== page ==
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CABI Book Chapter

Climate change and insect pests.

Book cover for Climate change and insect pests.

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Chapter 12 (Page no: 220)

Pine wood nematode, pine wilt disease, vector beetle and pine tree: how a multiplayer system could reply to climate change.

The pine wood nematode, Bursaphelenchus xylophilus, constitutes a major threat to pine forests across the world. Under climatic conditions favourable to the expression of the pine wilt disease caused by the nematode, susceptible pine trees may die within a few months following nematode inoculation. Although considered a secondary pest in its native North America, this organism has caused huge damage in areas it has invaded in south-eastern Asia and south-western Europe. The nematode is carried by local long-horned beetles in the genus Monochamus, which vector it to pine trees first during maturation feeding and then when ovipositing. As climate is an important driver of insect vectors, nematodes and disease expression, we explore in this chapter how a changing climate could affect this multiplayer system in the future. Warming up is effectively susceptible to enlarging vector distribution, to accelerating its development and possibly to enhancing its flight performances. Therefore, it could change the time window of nematode transmission and increase the spread rate of the nematode. Other factors such as humidity, wind throws and forest fires could also affect vector population dynamics. Simultaneously, climate warming is likely to increase the development rate and reproduction of the nematode, and thus the nematode population growth. Finally, the expression of pine wilt disease is also modulated by warm temperatures and water deficit, causing drought stress to pine trees. With temperature increase, areas at risk of the disease would probably extend. Actually, pine wilt disease has recently been observed to expand its range in areas of eastern Asia that were previously considered as unsuitable. Modelling the disease spread helps to assess more precisely the potential effects of climate change and to evaluate the potential economic impacts.

Other chapters from this book

Chapter: 1 (Page no: 1) Climate change and insect pest distribution range. Author(s): Battisti, A. Larsson, S.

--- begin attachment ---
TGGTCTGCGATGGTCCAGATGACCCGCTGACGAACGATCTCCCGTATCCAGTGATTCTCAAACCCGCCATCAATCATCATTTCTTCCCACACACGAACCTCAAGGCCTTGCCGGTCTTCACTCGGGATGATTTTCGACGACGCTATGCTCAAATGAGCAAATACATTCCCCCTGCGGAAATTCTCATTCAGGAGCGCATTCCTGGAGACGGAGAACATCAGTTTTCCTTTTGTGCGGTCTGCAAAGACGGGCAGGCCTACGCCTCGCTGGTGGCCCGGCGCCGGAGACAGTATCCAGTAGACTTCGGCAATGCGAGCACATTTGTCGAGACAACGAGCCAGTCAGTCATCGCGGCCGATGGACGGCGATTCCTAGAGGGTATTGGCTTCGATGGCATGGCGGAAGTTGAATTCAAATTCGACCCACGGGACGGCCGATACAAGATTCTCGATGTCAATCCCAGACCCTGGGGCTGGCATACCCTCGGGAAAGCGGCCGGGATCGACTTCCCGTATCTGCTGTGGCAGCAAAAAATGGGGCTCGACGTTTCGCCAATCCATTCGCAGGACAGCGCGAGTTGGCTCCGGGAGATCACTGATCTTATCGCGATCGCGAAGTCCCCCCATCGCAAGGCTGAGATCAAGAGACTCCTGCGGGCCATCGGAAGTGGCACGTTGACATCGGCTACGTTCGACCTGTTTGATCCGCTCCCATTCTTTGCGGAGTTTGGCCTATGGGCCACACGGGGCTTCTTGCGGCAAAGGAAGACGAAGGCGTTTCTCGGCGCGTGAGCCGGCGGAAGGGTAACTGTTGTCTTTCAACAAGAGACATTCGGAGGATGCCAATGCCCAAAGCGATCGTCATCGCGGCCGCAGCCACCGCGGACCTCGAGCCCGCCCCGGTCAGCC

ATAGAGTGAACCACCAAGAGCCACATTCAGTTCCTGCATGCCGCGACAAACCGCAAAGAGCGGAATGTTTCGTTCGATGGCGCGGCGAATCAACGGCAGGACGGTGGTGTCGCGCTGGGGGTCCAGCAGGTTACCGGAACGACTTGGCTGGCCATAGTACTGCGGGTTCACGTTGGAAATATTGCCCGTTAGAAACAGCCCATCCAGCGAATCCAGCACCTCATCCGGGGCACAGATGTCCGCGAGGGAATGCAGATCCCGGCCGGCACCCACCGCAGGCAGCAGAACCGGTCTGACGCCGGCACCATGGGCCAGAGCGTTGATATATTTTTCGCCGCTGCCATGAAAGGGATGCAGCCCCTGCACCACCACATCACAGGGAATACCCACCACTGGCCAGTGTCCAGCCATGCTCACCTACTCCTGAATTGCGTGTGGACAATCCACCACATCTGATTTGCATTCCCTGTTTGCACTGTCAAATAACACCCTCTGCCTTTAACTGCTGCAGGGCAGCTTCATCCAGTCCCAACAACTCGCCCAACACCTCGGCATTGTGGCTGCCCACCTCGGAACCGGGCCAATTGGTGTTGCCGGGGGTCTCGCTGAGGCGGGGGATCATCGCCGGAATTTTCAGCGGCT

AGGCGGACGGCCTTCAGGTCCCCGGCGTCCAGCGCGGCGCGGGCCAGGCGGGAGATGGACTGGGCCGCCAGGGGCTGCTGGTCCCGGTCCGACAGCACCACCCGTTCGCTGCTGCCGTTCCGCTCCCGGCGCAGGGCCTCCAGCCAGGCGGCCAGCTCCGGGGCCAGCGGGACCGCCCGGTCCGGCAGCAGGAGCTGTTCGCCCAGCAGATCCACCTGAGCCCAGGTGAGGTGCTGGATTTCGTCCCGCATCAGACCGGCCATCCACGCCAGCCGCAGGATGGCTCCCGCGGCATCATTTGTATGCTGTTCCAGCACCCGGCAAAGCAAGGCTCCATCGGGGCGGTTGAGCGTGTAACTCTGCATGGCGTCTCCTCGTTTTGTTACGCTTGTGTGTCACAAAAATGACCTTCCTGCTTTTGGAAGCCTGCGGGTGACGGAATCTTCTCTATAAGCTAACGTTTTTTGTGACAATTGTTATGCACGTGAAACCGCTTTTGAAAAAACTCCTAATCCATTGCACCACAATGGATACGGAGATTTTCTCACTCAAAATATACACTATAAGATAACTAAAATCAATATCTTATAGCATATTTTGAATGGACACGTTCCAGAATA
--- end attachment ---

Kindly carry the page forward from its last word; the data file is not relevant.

Chapter: 2 (Page no: 16) Species distribution modelling in predicting response to climate change. Author(s): Hill, M. P. Thomson, L. J.
Chapter: 3 (Page no: 38) Adaptive responses of plants to insect herbivores under climate change. Author(s): Rasmann, S. Pellissier, L.
Chapter: 4 (Page no: 54) Boreal woody species resistance affected by climate change. Author(s): Julkunen-Tiitto, R. Nybakken, L. Randriamanana, T. Virjamo, V.
Chapter: 5 (Page no: 74) Effects of climate change on the interactions between insect pests and their natural enemies. Author(s): Kalinkat, G. Rall, B. C.
Chapter: 6 (Page no: 92) Physiological variation of insects in agricultural landscapes: potential impacts of climate change. Author(s): Terblanche, J. S. Karsten, M. Mitchell, K. A. Barton, M. G. Gibert, P.
Chapter: 7 (Page no: 119) Climate change and biological control in agricultural systems: principles and examples from North America. Author(s): Eigenbrode, S. D. Davis, T. S. Crowder, D. W.
Chapter: 8 (Page no: 136) Climate change effects on agricultural insect pests in Europe. Author(s): Lindström, L. Lehmann, P.
Chapter: 9 (Page no: 154) Abiotic factors, climatic variability and forest insect pests. Author(s): Neuvonen, S. Virtanen, T.
Chapter: 10 (Page no: 173) Responses of tree-killing bark beetles to a changing climate. Author(s): Raffa, K. F. Aukema, B. H. Bentz, B. J. Carroll, A. L. Hicke, J. A. Kolb, T. E.
Chapter: 11 (Page no: 202) The Eurasian spruce bark beetle: the role of climate. Author(s): Økland, B. Netherer, S. Marini, L.
Chapter: 13 (Page no: 235) Northern geometrids and climate change: from abiotic factors to trophic interactions. Author(s): Ammunét, T. Bylund, H. Jepsen, J. U.
Chapter: 14 (Page no: 248) Effects of new forest management on insect damage risk in a changing climate. Author(s): Björkman, C. Bylund, H. Nilsson, U. Nordlander, G. Schroeder, M.